Next Generation Ion Thruster that has recently achieved long duration test milestone of operating for 46,000 hours at NASA Glenn Research Center. Credit: NASA Glenn Research Center, Cleveland, Ohio
Could there be a time in the future whereby, we could pull an asteroid out of the heavens, place it in a stable orbit and explore it?
We may be looking more at something straight out of a science fiction movie but, as we stare into the cool, blue glow, made up of Xenon gas within NASA's new ion propulsion engine; science fiction looks as though it's becoming a reality.
'NASA's New Solar Electric Propulsion Engine'
The technology is part of NASA's Asteroid Retrieval Initiative, with the task of robotically pulling asteroids that are close to Earth and stabilizing them within an orbit, which we could actually explore.
Still an unapproved plan (with the president proposing in the FY14 budget) the concept is really quite spectacular and for one solar technology enthusiast, an extremely interesting insight into the power of the solar electric propulsion system.
The technology can only work in space; high arrays from solar cells taking energy from the sun and using it to generate energy for geosynchronous spacecraft.
Speaking to NASA’s Michael Patterson from the Glenn Research Center in Cleveland, he described the mechanics of solar electric propulsion on board spacecraft as: ‘taking the power available from the sun and converting it into thrust and it does so by using solar arrays that can flux the photons to electrical current and that power is made available to the thrusters’.
Comparing solar technology for space travel to that of what we use here on planet earth, there is quite a difference in terms of the sophistication with the development and production of the solar technology.
Artist Concept of a Solar Electric Propulsion System - Image Credit: Analytical Mechanics Associates
Michael Patterson (Glenn Research Center) states that ‘one of the downsides of solar-electric propulsion is that you have to use the solar arrays and solar arrays are expensive to manufacture and fly although, on the other hand, now that you have these arrays on board spacecraft, once you are done operating a propulsion system that can be made available to the spacecraft to operate payloads and that has been a great marriage for geosynchronous communication satellites’.
He goes onto further state that ‘solar technologies [and] the arrays that are used in space are fairly sophisticated. They are relatively high efficiency cells and many of which are implemented in a very sophisticated fashion. For example; on the Deep Space One mission we flew solar arrays that had [a] concentrator lens over the cells to increase the flux of photons for unit area to increase the power generation of the cells.’
What I do find interesting is that while the cost and the demand is high, perhaps the overall efficiency could potentially outweigh the cost, and, if you have the arrays at a constant angle to the sun, then the potential for a massive amount of energy is there to use with financial benefits either coming from, as Patterson states; ‘allowing you to get on a smaller launch vehicle with significant cost savings [could] be the reduction in class launch vehicle or it could allow you to put more payload in the spacecraft that would generate revenue’.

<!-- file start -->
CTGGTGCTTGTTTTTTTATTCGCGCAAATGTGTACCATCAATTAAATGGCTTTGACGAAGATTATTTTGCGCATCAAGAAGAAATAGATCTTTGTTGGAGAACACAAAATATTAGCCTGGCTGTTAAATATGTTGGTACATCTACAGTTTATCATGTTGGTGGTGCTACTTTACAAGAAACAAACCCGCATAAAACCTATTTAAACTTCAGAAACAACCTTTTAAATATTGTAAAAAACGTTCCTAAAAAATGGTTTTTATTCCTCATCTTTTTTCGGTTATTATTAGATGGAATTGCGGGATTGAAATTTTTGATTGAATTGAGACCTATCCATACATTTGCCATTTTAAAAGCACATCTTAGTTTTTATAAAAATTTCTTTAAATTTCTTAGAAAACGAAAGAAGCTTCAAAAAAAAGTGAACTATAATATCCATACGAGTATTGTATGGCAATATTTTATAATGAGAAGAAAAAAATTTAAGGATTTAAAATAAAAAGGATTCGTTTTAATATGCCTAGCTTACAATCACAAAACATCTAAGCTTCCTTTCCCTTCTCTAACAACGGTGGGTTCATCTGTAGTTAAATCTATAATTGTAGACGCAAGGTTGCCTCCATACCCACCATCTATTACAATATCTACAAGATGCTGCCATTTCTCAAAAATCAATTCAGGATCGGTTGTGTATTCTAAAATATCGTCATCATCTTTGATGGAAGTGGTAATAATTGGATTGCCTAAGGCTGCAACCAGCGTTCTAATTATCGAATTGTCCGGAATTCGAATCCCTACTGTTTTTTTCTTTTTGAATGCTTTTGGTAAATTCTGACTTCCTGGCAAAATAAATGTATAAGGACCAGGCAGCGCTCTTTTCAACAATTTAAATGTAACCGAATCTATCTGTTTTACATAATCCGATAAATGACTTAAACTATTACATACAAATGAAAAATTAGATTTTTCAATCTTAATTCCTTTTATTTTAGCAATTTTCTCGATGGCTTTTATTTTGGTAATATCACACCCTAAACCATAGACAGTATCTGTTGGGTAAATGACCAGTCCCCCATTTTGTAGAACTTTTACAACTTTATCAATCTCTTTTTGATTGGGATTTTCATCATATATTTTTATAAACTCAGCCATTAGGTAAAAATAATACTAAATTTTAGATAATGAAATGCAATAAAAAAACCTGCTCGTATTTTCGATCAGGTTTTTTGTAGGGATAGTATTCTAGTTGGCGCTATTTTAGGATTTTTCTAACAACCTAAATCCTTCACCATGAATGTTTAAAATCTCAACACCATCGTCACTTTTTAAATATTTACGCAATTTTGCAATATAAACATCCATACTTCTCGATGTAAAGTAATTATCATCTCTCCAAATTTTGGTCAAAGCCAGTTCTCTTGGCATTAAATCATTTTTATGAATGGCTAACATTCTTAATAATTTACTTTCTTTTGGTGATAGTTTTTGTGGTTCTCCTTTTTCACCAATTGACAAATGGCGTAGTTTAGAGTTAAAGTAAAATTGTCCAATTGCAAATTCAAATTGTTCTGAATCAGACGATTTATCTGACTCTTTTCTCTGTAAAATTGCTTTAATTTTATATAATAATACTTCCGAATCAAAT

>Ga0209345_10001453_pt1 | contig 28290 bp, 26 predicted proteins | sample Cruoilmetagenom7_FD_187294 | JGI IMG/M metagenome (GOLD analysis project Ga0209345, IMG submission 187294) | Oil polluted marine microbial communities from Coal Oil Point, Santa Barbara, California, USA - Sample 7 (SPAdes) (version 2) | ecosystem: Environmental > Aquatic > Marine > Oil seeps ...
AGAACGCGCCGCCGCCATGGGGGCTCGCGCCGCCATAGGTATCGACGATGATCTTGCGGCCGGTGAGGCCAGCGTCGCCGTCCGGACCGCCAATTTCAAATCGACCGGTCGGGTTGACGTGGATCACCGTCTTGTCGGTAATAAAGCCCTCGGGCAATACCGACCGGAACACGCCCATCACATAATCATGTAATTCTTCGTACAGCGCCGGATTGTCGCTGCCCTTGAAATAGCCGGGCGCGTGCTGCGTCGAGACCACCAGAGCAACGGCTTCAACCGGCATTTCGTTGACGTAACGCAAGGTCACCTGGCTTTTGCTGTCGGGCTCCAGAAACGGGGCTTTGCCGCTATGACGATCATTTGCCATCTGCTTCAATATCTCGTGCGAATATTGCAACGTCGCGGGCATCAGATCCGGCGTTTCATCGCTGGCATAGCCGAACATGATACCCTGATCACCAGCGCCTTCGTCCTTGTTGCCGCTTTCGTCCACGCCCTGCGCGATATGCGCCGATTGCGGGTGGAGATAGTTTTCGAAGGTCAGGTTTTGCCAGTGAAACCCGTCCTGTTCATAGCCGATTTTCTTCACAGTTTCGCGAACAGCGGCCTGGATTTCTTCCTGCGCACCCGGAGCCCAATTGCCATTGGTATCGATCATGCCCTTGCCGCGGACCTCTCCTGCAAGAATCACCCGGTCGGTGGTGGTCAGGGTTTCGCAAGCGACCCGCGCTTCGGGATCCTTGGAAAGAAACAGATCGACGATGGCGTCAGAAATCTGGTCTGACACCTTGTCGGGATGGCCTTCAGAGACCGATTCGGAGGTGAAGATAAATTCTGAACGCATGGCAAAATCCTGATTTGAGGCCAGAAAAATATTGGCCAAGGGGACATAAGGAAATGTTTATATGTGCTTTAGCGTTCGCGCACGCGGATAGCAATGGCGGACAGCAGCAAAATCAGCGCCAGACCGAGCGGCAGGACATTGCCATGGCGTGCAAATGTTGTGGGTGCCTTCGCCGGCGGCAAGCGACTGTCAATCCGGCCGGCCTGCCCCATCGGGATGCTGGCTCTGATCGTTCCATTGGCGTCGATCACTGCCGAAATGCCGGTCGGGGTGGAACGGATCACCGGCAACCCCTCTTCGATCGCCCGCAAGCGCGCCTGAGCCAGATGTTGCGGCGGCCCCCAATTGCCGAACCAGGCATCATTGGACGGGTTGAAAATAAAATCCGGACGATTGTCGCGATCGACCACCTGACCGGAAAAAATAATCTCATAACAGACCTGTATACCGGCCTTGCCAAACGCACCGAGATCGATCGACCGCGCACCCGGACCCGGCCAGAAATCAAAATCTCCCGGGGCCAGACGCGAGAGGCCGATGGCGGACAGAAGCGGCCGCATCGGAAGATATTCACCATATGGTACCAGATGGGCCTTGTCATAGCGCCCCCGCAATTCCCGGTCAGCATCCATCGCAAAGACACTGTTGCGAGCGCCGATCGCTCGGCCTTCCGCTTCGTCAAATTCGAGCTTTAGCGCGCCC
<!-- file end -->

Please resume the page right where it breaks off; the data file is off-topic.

In terms of what goes into the production of this technology and what the solar cells are made up from, Patterson states that because they are ‘gallium arsenide solar cells [with] arrays that are high efficiency; their radiation [is] hardened and the arrays are articulated to constantly point with a decent sun angle.’
Looking to the future, the potential for harnessing asteroids and exploring them is only still in formulation but, the concept would involve the use of solar electric propulsion technology (with regards to being able to perhaps develop and understand the requirements for human space exploration beyond the earths orbit).
Michael Patterson (Glenn Research Center) discusses the concept as; ‘a high power solar electric propulsion system with [a] high field efficiency [that] would be launched off a very large launch vehicle, and then be able to have enough energy to be able to go out to an earth crossing asteroid [to] capture it - lasso it essentially; and retrieve it back to a stable orbit between the earth and the moon (and that requires a lot of energy and really the only practical way of doing this is with solar electric propulsion). So there’s no real energy constraint because we get our energy continuously from the sun (as opposed to stored energy in the chemical bonds of a chemical rocket)’.
Solar Electric Propulsion technology as a concept used in human space exploration is something which could really be a pathway into learning - not only about the asteroid - but also about exploring how we would deal with space exploration that goes beyond our orbit.
Sure, there is a high cost mixed with high demand and the technology is (and has to be) massively sophisticated. Although, perhaps the long term benefits for space travel using this form of propulsion could see us take the next step in space travel.
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